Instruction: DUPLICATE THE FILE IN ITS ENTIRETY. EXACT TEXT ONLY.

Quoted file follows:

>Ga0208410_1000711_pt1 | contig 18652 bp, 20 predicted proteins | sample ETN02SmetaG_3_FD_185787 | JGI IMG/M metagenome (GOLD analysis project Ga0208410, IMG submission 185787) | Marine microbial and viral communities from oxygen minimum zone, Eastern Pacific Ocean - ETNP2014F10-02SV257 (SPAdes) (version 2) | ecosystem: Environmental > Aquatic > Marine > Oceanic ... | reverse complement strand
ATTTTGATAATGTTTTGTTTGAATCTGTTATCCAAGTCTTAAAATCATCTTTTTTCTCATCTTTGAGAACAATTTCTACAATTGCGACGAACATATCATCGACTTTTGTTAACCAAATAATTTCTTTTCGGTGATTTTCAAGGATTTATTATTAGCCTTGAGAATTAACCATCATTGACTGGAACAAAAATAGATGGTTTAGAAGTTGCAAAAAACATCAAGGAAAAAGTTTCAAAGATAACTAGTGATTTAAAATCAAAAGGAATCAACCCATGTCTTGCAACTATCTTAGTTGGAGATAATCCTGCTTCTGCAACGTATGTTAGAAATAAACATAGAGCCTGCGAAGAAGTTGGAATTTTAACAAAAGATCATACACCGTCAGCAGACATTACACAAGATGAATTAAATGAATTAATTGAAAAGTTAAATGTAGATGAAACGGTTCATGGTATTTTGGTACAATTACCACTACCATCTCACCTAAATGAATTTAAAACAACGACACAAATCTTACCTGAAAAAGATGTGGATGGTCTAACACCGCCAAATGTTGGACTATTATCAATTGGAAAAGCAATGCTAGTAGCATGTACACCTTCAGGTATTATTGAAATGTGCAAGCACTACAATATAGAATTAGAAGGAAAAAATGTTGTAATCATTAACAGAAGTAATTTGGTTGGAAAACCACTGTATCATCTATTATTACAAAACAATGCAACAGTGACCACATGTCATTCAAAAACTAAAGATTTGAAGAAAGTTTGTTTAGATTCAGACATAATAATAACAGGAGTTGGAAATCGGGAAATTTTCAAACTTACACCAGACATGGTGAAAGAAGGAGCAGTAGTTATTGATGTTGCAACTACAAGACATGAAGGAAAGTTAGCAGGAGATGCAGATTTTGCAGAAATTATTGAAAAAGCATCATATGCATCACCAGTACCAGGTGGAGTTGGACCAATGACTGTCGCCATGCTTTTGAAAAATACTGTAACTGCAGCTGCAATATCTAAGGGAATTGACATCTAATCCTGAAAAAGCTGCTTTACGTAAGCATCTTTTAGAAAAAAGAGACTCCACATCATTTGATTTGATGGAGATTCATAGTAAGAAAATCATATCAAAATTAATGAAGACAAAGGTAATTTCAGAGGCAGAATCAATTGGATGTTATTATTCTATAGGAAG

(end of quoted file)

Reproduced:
>Ga0208410_1000711_pt1 | contig 18652 bp, 20 predicted proteins | sample ETN02SmetaG_3_FD_185787 | JGI IMG/M metagenome (GOLD analysis project Ga0208410, IMG submission 185787) | Marine microbial and viral communities from oxygen minimum zone, Eastern Pacific Ocean - ETNP2014F10-02SV257 (SPAdes) (version 2) | ecosystem: Environmental > Aquatic > Marine > Oceanic ... | reverse complement strand
ATTTTGATAATGTTTTGTTTGAATCTGTTATCCAAGTCTTAAAATCATCTTTTTTCTCATCTTTGAGAACAATTTCTACAATTGCGACGAACATATCATCGACTTTTGTTAACCAAATAATTTCTTTTCGGTGATTTTCAAGGATTTATTATTAGCCTTGAGAATTAACCATCATTGACTGGAACAAAAATAGATGGTTTAGAAGTTGCAAAAAACATCAAGGAAAAAGTTTCAAAGATAACTAGTGATTTAAAATCAAAAGGAATCAACCCATGTCTTGCAACTATCTTAGTTGGAGATAATCCTGCTTCTGCAACGTATGTTAGAAATAAACATAGAGCCTGCGAAGAAGTTGGAATTTTAACAAAAGATCATACACCGTCAGCAGACATTACACAAGATGAATTAAATGAATTAATTGAAAAGTTAAATGTAGATGAAACGGTTCATGGTATTTTGGTACAATTACCACTACCATCTCACCTAAATGAATTTAAAACAACGACACAAATCTTACCTGAAAAAGATGTGGATGGTCTAACACCGCCAAATGTTGGACTATTATCAATTGGAAAAGCAATGCTAGTAGCATGTACACCTTCAGGTATTATTGAAATGTGCAAGCACTACAATATAGAATTAGAAGGAAAAAATGTTGTAATCATTAACAGAAGTAATTTGGTTGGAAAACCACTGTATCATCTATTATTACAAAACAATGCAACAGTGACCACATGTCATTCAAAAACTAAAGATTTGAAGAAAGTTTGTTTAGATTCAGACATAATAATAACAGGAGTTGGAAATCGGGAAATTTTCAAACTTACACCAGACATGGTGAAAGAAGGAGCAGTAGTTATTGATGTTGCAACTACAAGACATGAAGGAAAGTTAGCAGGAGATGCAGATTTTGCAGAAATTATTGAAAAAGCATCATATGCATCACCAGTACCAGGTGGAGTTGGACCAATGACTGTCGCCATGCTTTTGAAAAATACTGTAACTGCAGCTGCAATATCTAAGGGAATTGACATCTAATCCTGAAAAAGCTGCTTTACGTAAGCATCTTTTAGAAAAAAGAGACTCCACATCATTTGATTTGATGGAGATTCATAGTAAGAAAATCATATCAAAATTAATGAAGACAAAGGTAATTTCAGAGGCAGAATCAATTGGATGTTATTATTCTATAGGAAG